Sunset Photography Can Be Challenging

By Ron and Sharon McConathy
EVERYONE who owns a camera sooner or later will want to take a picture of a gorgeous sunset.

Successfully capturing a sunset, however, involves a number of steps: choosing a location, being available at the right time, looking for the best conditions, using appropriate equipment, determining the proper technique and exposure, composing the image to show the emotion of the moment, and being a little lucky. The accompanying sunset image was recently made near Crystal River, Florida (a great location!).

  • Choose an appropriate location. Obviously, on earth sunsets occur in the west. Scout areas and talk with local people (especially photographers) about good sunset locations in advance. You can also look at maps to find possible locations. Once you have found a potential location, look for foreground objects such as trees or ridge lines to add interest and depth. Keep in mind that these objects will probably be in silhouette in your image.

  • Be available at the right time. Determining the time of sunset for your location is important. Sunset is typically the time when the sun’s orb drops below the horizon. This time is published in almanacs, local newspapers, and on websites (e.g., http://www.sunrisesunset.com , http://aa.usno.navy.mil/data/docs/RS_OneDay.html, http://www.almanac.com/rise/ ). Some information sources also give a compass bearing that will allow you to pinpoint in advance where the sun will touch the horizon.
  • Effective sunset photos can be made both before and after sunset, so plan to arrive at least a half hour early and stay at least a half hour past the published sunset time. Don’t give up too quickly on a specific sunset since one that starts out on the bland side can become spectacular once the sun drops below the horizon. I can remember being disappointed to look in the rear view mirror to see a grey sky sunset I just abandoned turn magnificent with color. Similarly, some sunsets produce the best color early and fizzle out as the sun drops.
  • Look for the best conditions. The color of a sunset is determined by Rayleigh scattering and atmospheric conditions such as haze, dust particles, and clouds. When color blazes across the sky, clouds provide the canvas on which that color is painted. Middle- or high-level clouds are best. Cloudless skies can also produce interesting sunsets, but the color will likely be more muted and subtle. Check out http://www.spc.noaa.gov/publications/corfidi/sunset / for a more scholarly discussion of sunset color. Sunsets with blazing colored clouds can stand alone photographically, but cloudless sky sunsets show off best with interesting subjects in the foreground.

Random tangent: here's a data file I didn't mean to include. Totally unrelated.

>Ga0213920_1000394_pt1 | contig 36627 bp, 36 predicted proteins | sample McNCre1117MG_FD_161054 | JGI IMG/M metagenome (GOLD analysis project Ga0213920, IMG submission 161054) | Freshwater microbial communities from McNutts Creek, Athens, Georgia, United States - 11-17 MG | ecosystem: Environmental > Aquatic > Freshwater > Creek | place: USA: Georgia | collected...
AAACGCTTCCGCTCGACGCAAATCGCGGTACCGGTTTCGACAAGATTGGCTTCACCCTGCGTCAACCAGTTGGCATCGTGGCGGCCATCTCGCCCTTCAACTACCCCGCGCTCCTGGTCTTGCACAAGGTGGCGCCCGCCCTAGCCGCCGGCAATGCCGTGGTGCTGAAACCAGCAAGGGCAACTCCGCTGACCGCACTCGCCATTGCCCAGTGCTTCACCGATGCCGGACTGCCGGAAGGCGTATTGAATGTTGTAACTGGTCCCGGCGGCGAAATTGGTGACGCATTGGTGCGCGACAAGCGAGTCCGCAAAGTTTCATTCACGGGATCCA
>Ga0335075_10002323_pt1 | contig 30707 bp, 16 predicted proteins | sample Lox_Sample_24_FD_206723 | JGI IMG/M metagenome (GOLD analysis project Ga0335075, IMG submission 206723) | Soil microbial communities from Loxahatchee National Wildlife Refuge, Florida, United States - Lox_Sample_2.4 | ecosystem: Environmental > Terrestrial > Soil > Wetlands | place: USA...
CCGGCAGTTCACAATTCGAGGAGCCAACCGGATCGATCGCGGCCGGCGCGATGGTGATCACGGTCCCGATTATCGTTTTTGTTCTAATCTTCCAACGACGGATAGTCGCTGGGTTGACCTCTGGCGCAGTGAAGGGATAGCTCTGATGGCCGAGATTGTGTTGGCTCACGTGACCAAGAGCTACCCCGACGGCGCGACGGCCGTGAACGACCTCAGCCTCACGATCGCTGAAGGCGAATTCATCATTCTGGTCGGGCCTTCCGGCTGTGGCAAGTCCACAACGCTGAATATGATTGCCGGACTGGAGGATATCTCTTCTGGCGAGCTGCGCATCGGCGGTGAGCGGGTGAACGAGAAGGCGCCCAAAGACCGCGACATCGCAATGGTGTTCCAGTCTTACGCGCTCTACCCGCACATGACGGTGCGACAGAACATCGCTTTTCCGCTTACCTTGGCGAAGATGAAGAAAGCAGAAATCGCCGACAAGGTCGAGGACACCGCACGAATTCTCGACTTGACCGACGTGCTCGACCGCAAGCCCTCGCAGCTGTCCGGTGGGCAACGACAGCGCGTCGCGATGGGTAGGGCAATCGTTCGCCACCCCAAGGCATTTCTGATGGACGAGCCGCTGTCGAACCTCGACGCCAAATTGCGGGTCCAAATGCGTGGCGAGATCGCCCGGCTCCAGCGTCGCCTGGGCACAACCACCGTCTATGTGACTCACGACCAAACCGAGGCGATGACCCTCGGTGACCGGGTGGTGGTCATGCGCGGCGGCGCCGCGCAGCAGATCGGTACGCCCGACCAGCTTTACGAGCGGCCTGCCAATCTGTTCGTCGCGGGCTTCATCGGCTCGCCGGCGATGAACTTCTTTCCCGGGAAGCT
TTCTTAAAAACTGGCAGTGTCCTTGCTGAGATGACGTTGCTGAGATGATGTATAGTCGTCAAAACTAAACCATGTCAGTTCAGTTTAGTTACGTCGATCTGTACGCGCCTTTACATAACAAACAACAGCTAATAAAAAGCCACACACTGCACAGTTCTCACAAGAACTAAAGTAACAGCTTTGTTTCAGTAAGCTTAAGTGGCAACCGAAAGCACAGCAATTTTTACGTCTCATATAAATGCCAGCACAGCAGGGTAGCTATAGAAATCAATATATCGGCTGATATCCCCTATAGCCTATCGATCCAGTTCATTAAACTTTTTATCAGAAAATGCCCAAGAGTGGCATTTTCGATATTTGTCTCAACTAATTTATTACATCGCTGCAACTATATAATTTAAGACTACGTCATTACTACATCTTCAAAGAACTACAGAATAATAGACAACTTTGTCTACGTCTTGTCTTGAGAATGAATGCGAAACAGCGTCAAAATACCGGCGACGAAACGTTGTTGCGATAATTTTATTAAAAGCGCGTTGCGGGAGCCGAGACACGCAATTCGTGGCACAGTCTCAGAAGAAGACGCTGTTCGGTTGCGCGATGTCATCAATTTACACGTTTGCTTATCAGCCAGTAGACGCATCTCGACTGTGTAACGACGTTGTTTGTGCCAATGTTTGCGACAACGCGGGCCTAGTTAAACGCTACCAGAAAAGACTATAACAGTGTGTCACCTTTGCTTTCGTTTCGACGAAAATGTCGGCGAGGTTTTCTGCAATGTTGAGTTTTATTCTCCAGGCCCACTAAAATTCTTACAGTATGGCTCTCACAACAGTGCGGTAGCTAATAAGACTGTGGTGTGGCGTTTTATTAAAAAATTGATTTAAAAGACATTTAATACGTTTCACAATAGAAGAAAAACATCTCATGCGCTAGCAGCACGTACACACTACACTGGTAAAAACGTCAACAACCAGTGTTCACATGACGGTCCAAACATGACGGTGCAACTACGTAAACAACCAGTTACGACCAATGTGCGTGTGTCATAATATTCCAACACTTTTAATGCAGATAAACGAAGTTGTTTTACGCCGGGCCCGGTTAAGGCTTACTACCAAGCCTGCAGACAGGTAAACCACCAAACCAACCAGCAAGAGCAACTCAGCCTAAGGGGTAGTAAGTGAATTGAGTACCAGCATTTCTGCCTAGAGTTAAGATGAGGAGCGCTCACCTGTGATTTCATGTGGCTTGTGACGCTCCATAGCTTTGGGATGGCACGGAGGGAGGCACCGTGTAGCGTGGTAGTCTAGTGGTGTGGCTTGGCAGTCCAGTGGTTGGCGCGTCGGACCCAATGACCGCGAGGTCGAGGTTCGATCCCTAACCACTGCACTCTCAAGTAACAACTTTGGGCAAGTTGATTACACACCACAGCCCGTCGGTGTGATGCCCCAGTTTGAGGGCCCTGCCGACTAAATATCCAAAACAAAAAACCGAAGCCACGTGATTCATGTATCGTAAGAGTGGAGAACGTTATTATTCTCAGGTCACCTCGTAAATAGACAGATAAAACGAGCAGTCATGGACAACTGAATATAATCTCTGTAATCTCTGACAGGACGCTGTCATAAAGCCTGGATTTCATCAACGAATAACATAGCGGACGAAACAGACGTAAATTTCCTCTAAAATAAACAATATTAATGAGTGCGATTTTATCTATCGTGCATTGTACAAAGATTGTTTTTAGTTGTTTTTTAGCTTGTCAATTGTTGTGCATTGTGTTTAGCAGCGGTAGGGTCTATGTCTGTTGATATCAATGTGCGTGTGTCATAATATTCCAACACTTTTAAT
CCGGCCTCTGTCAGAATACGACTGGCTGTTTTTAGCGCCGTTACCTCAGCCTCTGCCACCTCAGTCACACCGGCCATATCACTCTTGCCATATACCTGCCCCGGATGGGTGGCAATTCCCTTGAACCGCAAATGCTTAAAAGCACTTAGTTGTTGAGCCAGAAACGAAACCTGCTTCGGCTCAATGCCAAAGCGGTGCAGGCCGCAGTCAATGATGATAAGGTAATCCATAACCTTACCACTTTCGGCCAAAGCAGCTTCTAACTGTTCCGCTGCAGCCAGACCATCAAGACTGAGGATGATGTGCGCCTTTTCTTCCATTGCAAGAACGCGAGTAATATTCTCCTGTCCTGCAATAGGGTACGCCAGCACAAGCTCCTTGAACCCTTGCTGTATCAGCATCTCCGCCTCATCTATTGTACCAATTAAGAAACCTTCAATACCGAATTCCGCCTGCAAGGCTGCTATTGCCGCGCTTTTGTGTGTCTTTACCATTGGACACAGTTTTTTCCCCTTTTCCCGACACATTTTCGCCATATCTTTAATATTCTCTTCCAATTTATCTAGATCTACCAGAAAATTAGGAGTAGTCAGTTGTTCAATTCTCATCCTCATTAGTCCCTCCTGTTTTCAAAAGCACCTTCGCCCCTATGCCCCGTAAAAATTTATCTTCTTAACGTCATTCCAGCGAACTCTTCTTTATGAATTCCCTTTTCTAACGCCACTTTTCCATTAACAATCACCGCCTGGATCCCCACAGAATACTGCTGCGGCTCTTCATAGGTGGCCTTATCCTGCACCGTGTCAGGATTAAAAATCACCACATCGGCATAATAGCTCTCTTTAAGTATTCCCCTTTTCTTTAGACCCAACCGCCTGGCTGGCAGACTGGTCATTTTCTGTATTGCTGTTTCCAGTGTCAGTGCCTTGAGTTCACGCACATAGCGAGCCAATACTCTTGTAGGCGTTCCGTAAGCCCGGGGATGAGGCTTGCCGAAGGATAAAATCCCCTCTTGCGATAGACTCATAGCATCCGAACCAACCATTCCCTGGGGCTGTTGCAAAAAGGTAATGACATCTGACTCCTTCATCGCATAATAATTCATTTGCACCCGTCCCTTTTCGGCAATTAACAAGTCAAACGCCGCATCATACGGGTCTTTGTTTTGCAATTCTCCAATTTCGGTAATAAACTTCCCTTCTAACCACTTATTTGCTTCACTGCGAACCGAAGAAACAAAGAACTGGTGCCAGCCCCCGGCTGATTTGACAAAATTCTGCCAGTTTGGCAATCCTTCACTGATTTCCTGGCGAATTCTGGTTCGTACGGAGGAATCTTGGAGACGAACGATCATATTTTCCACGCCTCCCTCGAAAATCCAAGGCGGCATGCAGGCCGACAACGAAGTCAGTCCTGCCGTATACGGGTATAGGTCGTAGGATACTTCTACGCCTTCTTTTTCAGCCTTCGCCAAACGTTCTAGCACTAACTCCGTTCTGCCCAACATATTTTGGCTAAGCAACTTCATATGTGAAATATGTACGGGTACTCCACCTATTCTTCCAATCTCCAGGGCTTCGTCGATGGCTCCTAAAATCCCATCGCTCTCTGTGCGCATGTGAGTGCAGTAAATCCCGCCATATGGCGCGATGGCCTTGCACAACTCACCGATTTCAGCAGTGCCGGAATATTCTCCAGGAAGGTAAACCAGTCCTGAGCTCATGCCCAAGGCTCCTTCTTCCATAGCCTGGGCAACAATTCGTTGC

• Use appropriate equipment. An important piece of equipment for sunset photography is a tripod or some other way to steady the camera during the long exposures needed at this time of day. It is often necessary to use a camera cable release or the camera’s delayed shutter release function to avoid camera shake. Your camera should be able to center-weight or spot meter to determine exposure, and being able to manually set exposure values is a plus. Select a film or digital camera ISO that is around 100 to 400 for best quality. Some digital cameras might not give a quality image at higher ISOs, so know what your camera capabilities are and what quality you are willing to accept.

  • Determine proper technique and exposure. Exposure determination for sunsets can be tricky. Using the camera’s automatic exposure reading without adjustment will usually give disappointing results. The bright sunlight will be interpreted by the camera to produce an 18% equivalent sky, and this will underexpose the image by several f-stops.
  • The exposure meter reading needs to be made from areas of sky away from the brightest parts. Choose an area of sky that you want to be 18% in the final image and meter it. Hold this exposure setting in the camera by partially depressing the shutter release or manually setting the f-stop and shutter speed. When in doubt about the exposure, bracket the exposure by one or two f-stops. Experiment to find the exposure you like best.
  • Compose to show the emotion of the moment. Once you have completed the previous steps, the final decision is how to compose the picture. Your composition will be determined by the location, the foreground, and the extent and intensity of the sky’s color. If you have a selection of lens focal lengths, make wide angle and telephoto images of each sunset. This will maximize your interpretation of the event.
  • Be aware that sunsets transition quickly, so be ready to shoot fast. Try placing the sun’s orb or the brightest part of the sky at different parts of the frame (center, intersection of thirds, corners, edges) to see what speaks to you. Position foreground objects differently in relation to the sunset. With a telephoto lens, explore different areas of the sky color and cloud formations. (Caution: looking at the sun’s orb with a telephoto lens can damage your retina!) Re-evaluate exposure when changing compositions. Also, periodically look around and behind you to see what is happening; the best picture is often directly opposite where the sun drops below the horizon.

Good luck and good night. Good sunset pictures reward the photographer who plans ahead. Being prepared and being lucky can result in fabulous sunset images. For the early risers, much of this advice also applies to sunrises. Best of luck in finding and capturing your glorious sunset images. Packing up your gear after a particularly spectacular (and lucky) evening of shooting will have you whispering to nature’s artist  “thank you for a good night!”